Bristol blue glass

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Bristol Blue glassware. The goblet in the centre is 11 inches (28 cm) high.

Bristol blue glass has been made in Bristol, England, since the 18th century, with a break between the 1920s and 1980s.


During the late 18th century Richard Champion, a Bristol merchant and potter, making Bristol porcelain, was working with a chemist, William Cookworthy.[1] Cookworthy began a search for good quality cobalt oxide to give the blue glaze decoration on the white porcelain and obtained exclusive import rights to all the cobalt oxide from the Royal Saxon Cobalt Works in Saxony.[2] It is uncertain when Bristol blue glass was first made but the quality and beauty of the glass swiftly gained popularity, with seventeen glass houses being set up in the city.[3]

Lazarus and Isaac Jacobs were the most famous makers of Bristol blue glass in the 1780s. Lazarus Jacobs was a Jewish immigrant to Bristol from Frankfurt am Main, Germany. In 1774, at the age of seventeen, Isaac joined his father's glass cutting firm at 108 Temple Street, Bristol, and launched Bristol Blue glass as a national brand, using the cobalt oxide Cookworthy imported. Isaac was responsible for the great growth of the company, and the expansion of its goods.[4] Their company held a royal warrant and made glass for the aristocrats of Europe.[5] Bristol’s glass makers were invited to demonstrate their skills at the Great Exhibition of 1851, opened by Queen Victoria and Prince Albert. At this period cranberry glass was made for the first time by adding 24 carat gold to lead crystal, giving the glass its ruby red tones.

Production ceased in about 1923.[6]


Around 1970 Thomas Webb & Sons of Stourbridge made a range of about ten Britol blue glass shapes, but had to stop as they found cobalt dust was contaminating their lead crystal. At the request of John Stott, the M.D. of Thomas Webb, (who closed down in 1990), Nazeing Glass of Broxbourne, Herts, started to supply the Bristol Museum and Art Gallery Shop with a range of some twenty glass shapes, all based on 18th century inspired designs, from 1975 until 1990. Bristol-based glass makers James Adlington and Peter Sinclair held their Hot Glass exhibition in 1988 at Hand Made Glass, Bristol. This exhibition led to a revival of Bristol's hand blown glass industry and the creation of a Company that has spawned the careers of many other studio Glassmakers in the South west.[7] Today, Bristol Blue Glass is produced by The Original Bristol Blue Glass Ltd in Brislington, established in 1988.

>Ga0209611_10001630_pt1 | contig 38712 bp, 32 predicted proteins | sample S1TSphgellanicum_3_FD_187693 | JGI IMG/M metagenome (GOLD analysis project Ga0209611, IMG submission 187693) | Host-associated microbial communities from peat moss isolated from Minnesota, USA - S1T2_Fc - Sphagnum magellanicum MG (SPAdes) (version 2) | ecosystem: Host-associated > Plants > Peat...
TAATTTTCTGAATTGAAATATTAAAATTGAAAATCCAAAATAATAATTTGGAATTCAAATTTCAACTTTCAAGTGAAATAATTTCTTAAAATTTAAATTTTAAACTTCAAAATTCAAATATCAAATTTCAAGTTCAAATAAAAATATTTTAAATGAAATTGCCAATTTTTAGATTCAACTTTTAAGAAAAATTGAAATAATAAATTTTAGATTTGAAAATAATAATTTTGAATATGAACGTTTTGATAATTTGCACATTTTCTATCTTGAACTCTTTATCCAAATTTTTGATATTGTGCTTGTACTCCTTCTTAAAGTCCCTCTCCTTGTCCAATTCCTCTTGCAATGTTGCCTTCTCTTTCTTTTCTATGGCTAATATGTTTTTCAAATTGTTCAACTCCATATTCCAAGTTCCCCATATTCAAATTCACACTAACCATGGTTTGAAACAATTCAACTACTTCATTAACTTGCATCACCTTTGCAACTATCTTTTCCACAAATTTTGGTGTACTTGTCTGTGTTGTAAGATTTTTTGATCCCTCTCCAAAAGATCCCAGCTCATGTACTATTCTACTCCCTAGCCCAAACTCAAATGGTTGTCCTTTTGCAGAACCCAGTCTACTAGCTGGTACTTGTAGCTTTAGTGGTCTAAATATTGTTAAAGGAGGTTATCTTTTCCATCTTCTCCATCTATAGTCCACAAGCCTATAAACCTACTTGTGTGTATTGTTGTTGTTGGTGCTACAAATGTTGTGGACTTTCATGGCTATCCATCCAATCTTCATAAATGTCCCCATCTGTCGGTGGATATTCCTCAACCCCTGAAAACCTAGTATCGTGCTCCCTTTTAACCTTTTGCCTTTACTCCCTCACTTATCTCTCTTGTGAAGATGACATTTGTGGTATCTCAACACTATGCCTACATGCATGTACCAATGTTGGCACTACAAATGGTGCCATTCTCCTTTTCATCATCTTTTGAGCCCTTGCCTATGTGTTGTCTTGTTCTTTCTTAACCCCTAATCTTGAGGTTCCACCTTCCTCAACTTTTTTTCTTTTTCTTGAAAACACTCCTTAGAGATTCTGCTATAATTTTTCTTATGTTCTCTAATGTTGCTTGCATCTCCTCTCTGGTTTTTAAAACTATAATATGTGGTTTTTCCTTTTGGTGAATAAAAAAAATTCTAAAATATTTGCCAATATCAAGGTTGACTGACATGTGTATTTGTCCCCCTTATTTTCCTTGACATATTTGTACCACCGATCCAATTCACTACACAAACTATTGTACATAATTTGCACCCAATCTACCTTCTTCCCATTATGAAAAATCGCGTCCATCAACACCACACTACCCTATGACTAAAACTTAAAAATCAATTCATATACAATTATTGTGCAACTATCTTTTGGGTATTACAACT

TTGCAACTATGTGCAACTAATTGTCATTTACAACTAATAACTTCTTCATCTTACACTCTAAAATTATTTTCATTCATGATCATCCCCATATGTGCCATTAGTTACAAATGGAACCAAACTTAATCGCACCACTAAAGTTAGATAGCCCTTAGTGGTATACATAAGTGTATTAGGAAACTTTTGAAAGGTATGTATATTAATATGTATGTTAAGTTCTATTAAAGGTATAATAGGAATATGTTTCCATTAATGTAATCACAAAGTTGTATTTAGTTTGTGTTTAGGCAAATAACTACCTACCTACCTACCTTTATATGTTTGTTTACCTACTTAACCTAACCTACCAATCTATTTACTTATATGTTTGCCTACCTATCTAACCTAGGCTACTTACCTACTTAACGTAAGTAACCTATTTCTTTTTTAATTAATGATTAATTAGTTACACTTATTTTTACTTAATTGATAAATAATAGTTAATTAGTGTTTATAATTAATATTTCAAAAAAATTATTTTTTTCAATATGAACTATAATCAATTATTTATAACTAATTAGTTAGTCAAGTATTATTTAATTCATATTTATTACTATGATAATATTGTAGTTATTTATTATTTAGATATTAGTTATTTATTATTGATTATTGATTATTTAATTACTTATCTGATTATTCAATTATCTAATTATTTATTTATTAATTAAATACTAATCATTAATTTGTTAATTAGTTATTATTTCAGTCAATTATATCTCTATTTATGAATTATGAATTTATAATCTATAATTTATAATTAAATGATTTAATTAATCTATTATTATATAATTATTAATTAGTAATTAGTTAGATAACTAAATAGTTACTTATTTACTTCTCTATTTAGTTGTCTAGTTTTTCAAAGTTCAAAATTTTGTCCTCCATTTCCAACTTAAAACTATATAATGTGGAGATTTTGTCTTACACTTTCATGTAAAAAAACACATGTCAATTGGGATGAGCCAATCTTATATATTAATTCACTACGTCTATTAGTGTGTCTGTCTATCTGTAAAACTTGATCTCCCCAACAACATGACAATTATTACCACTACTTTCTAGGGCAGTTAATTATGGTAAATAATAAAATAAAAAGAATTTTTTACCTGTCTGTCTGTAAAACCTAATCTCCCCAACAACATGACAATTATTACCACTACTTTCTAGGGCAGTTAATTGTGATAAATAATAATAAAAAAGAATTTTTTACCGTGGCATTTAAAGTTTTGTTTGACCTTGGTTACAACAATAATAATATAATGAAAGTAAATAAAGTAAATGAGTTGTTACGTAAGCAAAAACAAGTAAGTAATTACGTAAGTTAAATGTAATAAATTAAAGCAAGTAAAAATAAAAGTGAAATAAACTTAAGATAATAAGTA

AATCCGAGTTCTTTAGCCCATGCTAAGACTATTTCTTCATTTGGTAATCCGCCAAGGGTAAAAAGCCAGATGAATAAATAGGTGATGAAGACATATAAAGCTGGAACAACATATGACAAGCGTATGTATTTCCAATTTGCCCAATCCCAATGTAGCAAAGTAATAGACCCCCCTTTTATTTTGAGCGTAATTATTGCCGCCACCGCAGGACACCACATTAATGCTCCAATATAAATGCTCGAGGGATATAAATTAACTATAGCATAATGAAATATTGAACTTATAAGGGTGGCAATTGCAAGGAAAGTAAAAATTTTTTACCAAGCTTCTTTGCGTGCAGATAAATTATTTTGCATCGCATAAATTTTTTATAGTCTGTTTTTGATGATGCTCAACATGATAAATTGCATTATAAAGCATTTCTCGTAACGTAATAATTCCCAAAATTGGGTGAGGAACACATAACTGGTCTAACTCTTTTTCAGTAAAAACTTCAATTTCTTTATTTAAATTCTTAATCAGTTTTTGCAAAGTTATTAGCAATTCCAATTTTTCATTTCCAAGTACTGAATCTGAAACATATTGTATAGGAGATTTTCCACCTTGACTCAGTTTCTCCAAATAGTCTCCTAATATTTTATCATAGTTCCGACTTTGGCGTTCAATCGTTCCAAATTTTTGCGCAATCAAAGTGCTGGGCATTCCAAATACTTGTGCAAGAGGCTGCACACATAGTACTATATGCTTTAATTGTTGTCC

In the 1990s, John Harvey & Sons of Bristol began to sell Bristol Cream sherry in bottles made from Bristol blue, having shaken off the notion for over 100 years of dangerous and often poisonous liquids being sold in blue bottles.


Chemical composition[edit]

The glass contains cobalt oxide, which creates a deep yet bright blue, and 24% lead oxide (PbO).[8]

See also[edit]


  1. ^ "Bristol Blue Glass". Business West. Archived from the original on 30 September 2007. Retrieved 1 September 2007.
  2. ^ Weeden, C. (December 1990). "William Cookworthy and Bristol blue glass". Glass Technology. 31: 256–65.
  3. ^ "History of Bristol Blue Glass". Bristol Blue Glass USA. Archived from the original on 9 June 2007. Retrieved 1 September 2007.
  4. ^ Madge Dresser, ‘Jacobs, Isaac (1757/8–1835)’, Oxford Dictionary of National Biography, Oxford University Press, 2004; online edn, Jan 2008 accessed 29 July 2016
  5. ^ "Heritage". Bristol Blue Glass. Archived from the original on 29 September 2007. Retrieved 1 September 2007.
  6. ^ The History of Bristol Blue Glass Archived May 18, 2011, at the Wayback Machine. Accessed 23 May 2011
  7. ^ "About Bristol Blue Glass". Archived from the original on 7 January 2012. Retrieved 21 December 2011.
  8. ^ Banks, M; N. Elphinstone; E.T. Hall (1963). "Bristol Blue Glass". Archaeometry. 6 (1): 26–30. doi:10.1111/j.1475-4754.1963.tb00575.x.

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